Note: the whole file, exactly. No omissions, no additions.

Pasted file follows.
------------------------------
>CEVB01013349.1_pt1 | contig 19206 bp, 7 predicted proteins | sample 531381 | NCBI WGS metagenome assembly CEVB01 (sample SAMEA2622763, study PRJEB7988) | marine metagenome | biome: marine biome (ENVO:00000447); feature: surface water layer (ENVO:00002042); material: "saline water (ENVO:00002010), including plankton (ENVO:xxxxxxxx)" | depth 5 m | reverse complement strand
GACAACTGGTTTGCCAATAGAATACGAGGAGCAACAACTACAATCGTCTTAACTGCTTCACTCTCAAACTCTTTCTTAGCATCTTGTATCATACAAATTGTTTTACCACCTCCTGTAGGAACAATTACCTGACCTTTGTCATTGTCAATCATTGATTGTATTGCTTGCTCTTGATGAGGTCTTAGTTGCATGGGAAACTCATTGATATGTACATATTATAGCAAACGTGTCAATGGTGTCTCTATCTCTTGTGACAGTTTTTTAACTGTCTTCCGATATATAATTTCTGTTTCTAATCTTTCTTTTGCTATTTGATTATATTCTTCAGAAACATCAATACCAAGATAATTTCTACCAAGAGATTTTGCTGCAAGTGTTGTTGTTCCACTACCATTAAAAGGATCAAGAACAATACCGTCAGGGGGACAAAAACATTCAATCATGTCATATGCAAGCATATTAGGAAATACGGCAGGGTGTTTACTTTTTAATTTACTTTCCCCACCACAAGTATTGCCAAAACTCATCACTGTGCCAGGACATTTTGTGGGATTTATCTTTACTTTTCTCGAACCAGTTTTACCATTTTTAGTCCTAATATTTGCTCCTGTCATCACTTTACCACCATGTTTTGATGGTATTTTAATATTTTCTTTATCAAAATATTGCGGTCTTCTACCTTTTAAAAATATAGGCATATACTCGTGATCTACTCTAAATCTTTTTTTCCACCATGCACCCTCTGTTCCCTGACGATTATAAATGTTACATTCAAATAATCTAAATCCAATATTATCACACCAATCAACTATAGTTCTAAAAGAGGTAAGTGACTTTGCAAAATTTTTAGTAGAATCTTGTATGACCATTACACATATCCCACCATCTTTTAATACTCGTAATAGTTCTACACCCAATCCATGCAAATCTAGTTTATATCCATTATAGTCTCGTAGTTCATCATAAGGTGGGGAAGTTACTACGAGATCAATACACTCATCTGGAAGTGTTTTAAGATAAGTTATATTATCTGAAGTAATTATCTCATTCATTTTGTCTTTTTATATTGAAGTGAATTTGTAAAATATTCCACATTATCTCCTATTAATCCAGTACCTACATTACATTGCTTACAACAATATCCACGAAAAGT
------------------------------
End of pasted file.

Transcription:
>CEVB01013349.1_pt1 | contig 19206 bp, 7 predicted proteins | sample 531381 | NCBI WGS metagenome assembly CEVB01 (sample SAMEA2622763, study PRJEB7988) | marine metagenome | biome: marine biome (ENVO:00000447); feature: surface water layer (ENVO:00002042); material: "saline water (ENVO:00002010), including plankton (ENVO:xxxxxxxx)" | depth 5 m | reverse complement strand
GACAACTGGTTTGCCAATAGAATACGAGGAGCAACAACTACAATCGTCTTAACTGCTTCACTCTCAAACTCTTTCTTAGCATCTTGTATCATACAAATTGTTTTACCACCTCCTGTAGGAACAATTACCTGACCTTTGTCATTGTCAATCATTGATTGTATTGCTTGCTCTTGATGAGGTCTTAGTTGCATGGGAAACTCATTGATATGTACATATTATAGCAAACGTGTCAATGGTGTCTCTATCTCTTGTGACAGTTTTTTAACTGTCTTCCGATATATAATTTCTGTTTCTAATCTTTCTTTTGCTATTTGATTATATTCTTCAGAAACATCAATACCAAGATAATTTCTACCAAGAGATTTTGCTGCAAGTGTTGTTGTTCCACTACCATTAAAAGGATCAAGAACAATACCGTCAGGGGGACAAAAACATTCAATCATGTCATATGCAAGCATATTAGGAAATACGGCAGGGTGTTTACTTTTTAATTTACTTTCCCCACCACAAGTATTGCCAAAACTCATCACTGTGCCAGGACATTTTGTGGGATTTATCTTTACTTTTCTCGAACCAGTTTTACCATTTTTAGTCCTAATATTTGCTCCTGTCATCACTTTACCACCATGTTTTGATGGTATTTTAATATTTTCTTTATCAAAATATTGCGGTCTTCTACCTTTTAAAAATATAGGCATATACTCGTGATCTACTCTAAATCTTTTTTTCCACCATGCACCCTCTGTTCCCTGACGATTATAAATGTTACATTCAAATAATCTAAATCCAATATTATCACACCAATCAACTATAGTTCTAAAAGAGGTAAGTGACTTTGCAAAATTTTTAGTAGAATCTTGTATGACCATTACACATATCCCACCATCTTTTAATACTCGTAATAGTTCTACACCCAATCCATGCAAATCTAGTTTATATCCATTATAGTCTCGTAGTTCATCATAAGGTGGGGAAGTTACTACGAGATCAATACACTCATCTGGAAGTGTTTTAAGATAAGTTATATTATCTGAAGTAATTATCTCATTCATTTTGTCTTTTTATATTGAAGTGAATTTGTAAAATATTCCACATTATCTCCTATTAATCCAGTACCTACATTACATTGCTTACAACAATATCCACGAAAAGT